I was in elementary school the first time I read To Kill A Mockingbird. I was a child so enamored of reading that I took a list of books considered to be classics and began reading and never quite stopped. I had a reading level higher than my maturity at the time but I didn’t much care. I was hungry for words and that list was my menu. As I re-read many of those books later in school or in my own personal reading, I often picked up on things, imagery, symbolism or nuances I was way too young to understand the first time around.
However that was not the case in most ways for To Kill a Mockingbird. Harper Lee wrote from a child’s point of view, one of innocence, truth and honest questioning. A viewpoint that a child could follow, especially a child of the South. Her book affected me the first time I read it as well as the 2nd, 3rd and 4th. This last re-read made me realize more than ever that part of the book’s allure is that it was truthful about things often not discussed such as race and class. However what I think made it even more attractive is that is was from a child’s point of view. A child that had to be told why things were the way they were. Doesn’t it all sounds so silly when it has to be explained….doesn’t it make us see how these rules and ideas we held dear were wrong…and really didn’t make any sense at all. Isn’t it amazing how the innocence of children so often makes us see the truth just like that moment outside the jail when Scout makes a connection that makes everyone human once again and breaks up the mob.
It reminds me not to dismiss what comes from the mouths of babes…for it is so often true and wise, much more so than anything we adults have sat and mulled over for hours. Lee knew that I think, that’s why she let that little tomboy girl do the talking. She knew Scout was the voice that could deliver the story with nothing but honesty and innocence and truth. That is what made it a classic and why it is so impacting to so many…we were all children. We all asked why things were the way they were. We all wondered….questioned….decided. And made our own estimations of why life works the way it does. We can only hope Scout helped some out in their outlooks and that people were changed as a result. I have now doubt some were and still are. Bravo Ms. Lee….and Happy 50th!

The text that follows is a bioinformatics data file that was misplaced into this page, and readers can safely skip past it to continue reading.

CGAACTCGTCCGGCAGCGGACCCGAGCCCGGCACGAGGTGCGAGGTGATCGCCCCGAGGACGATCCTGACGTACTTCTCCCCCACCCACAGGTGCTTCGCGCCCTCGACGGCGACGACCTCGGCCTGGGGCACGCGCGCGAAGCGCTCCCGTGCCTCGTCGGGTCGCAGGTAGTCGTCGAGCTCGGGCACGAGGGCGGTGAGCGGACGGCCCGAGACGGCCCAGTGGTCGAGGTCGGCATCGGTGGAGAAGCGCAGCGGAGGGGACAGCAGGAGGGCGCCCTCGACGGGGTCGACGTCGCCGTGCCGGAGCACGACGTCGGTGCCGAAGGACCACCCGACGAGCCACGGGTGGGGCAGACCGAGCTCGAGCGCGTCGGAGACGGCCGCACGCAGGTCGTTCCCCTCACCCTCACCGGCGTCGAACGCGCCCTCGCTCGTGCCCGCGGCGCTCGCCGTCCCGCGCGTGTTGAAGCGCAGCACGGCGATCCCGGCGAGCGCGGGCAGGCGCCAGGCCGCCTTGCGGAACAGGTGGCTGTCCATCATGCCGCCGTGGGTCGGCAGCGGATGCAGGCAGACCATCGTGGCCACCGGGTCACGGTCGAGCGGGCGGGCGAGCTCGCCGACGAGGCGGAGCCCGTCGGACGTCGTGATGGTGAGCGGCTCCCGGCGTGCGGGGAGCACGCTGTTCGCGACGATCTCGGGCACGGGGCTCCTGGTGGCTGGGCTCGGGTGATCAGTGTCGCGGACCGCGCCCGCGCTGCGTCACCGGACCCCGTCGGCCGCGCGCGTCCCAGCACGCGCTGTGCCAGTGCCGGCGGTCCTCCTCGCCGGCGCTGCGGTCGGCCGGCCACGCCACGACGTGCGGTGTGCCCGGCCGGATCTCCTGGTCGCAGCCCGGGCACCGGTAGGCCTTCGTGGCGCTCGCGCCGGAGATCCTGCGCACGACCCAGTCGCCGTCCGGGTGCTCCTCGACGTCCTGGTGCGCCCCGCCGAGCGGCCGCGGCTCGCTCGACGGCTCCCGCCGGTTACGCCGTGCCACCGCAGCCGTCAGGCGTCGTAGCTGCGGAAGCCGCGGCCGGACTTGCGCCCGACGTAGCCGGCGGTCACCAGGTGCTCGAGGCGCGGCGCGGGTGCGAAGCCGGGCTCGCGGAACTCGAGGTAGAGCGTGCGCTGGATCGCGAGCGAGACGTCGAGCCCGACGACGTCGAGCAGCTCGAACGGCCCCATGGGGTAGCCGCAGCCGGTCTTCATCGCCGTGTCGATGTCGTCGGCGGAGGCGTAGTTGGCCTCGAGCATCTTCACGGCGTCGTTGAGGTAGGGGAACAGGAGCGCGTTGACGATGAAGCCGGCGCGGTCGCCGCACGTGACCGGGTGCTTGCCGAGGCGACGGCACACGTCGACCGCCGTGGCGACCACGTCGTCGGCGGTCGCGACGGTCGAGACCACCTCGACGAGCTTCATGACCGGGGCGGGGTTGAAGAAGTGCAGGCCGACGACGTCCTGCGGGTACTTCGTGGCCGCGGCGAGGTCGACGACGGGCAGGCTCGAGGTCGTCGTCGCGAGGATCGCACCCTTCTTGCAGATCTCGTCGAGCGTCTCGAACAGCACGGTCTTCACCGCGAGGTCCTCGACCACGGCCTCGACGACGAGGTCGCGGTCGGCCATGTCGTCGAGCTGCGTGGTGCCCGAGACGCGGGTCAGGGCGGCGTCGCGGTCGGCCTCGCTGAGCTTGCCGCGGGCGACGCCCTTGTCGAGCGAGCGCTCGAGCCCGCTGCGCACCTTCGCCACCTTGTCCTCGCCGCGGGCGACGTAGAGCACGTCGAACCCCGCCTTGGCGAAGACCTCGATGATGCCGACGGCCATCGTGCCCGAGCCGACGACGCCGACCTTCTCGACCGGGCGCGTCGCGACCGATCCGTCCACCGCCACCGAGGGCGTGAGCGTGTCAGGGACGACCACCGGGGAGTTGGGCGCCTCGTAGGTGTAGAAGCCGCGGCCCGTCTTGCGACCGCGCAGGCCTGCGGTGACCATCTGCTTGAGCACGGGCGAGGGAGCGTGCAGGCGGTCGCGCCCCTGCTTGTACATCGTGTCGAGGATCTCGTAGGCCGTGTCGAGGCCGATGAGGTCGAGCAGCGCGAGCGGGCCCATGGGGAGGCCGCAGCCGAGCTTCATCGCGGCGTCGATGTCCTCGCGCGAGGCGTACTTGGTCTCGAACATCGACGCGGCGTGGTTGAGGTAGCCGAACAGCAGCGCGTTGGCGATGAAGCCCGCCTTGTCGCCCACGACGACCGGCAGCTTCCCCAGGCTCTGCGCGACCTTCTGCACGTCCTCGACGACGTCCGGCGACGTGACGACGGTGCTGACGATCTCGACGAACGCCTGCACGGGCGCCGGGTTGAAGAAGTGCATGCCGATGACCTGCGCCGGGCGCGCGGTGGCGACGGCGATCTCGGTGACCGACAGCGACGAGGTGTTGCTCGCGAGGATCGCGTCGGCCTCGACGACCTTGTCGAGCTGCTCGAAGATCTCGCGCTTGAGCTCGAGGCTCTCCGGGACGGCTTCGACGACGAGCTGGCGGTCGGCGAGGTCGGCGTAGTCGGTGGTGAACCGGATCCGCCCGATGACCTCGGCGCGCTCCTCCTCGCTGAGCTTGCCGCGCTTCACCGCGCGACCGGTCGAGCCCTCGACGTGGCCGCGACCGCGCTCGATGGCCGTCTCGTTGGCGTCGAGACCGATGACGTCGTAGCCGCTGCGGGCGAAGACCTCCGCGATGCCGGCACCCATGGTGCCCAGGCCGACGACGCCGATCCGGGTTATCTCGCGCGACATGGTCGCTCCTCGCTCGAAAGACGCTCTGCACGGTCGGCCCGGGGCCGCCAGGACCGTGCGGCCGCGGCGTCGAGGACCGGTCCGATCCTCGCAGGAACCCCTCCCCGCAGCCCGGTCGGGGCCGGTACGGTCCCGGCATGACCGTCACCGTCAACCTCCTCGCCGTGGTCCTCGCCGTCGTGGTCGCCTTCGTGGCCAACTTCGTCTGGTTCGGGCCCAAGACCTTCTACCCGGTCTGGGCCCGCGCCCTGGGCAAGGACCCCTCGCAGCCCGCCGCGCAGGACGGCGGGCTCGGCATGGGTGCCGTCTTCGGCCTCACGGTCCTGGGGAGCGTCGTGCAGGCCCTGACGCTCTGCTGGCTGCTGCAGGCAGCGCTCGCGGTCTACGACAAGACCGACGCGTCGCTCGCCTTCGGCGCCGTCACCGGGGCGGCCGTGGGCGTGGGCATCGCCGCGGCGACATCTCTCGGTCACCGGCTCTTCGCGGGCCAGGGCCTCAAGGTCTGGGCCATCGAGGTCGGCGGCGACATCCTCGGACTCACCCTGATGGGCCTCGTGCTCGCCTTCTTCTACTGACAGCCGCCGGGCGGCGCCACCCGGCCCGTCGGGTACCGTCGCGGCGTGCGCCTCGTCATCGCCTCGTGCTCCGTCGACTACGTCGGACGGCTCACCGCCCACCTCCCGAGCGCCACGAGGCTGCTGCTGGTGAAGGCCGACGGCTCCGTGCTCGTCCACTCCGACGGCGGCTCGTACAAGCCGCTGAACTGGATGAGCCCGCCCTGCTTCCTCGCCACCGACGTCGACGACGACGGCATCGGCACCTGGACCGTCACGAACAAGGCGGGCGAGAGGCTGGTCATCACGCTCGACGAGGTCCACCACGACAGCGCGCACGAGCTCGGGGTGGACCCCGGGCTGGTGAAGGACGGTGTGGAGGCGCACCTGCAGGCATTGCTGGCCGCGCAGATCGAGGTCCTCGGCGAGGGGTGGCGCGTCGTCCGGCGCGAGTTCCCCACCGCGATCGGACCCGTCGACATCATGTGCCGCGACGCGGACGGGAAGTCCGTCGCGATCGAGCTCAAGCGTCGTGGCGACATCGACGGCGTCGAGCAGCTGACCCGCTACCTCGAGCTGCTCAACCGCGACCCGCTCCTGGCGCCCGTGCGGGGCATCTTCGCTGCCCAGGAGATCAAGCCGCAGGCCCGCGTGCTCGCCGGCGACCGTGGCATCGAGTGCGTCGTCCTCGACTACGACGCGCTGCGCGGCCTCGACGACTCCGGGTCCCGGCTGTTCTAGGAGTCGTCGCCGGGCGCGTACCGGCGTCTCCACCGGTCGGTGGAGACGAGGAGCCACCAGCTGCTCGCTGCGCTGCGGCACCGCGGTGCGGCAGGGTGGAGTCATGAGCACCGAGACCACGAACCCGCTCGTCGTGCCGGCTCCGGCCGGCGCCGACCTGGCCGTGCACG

For lovers of To Kill a Mockingbird, I recommend Scout, Atticus & Boo: A Celebration of Fifty Years of To Kill a Mockingbird. A great book of essays and reflections from prominent figures, authors and even relatives of Lee herself about the book. It’s a great way to visit the book through other eyes or as Atticus would say “in their shoes”.
In closing I wanted to share a few of my favorite quotes from the book itself:
“I never loved reading. One does not love breathing.” ~Scout
“Before I can live with other folks I have to live with myself. The one thing that doesn’t abide by majority rule is a person’s conscience.”~Atticus Finch
‘Naw, Jem, I think there’s just one kind of folks Folks.” ~ Scout
I would love to know if you have any favorite memories or quotes concerning the book. Please share below if you do! The most wonderful thing about classic books that touch so many, is how they bring us together. Please also check out the 50th Anniversary website.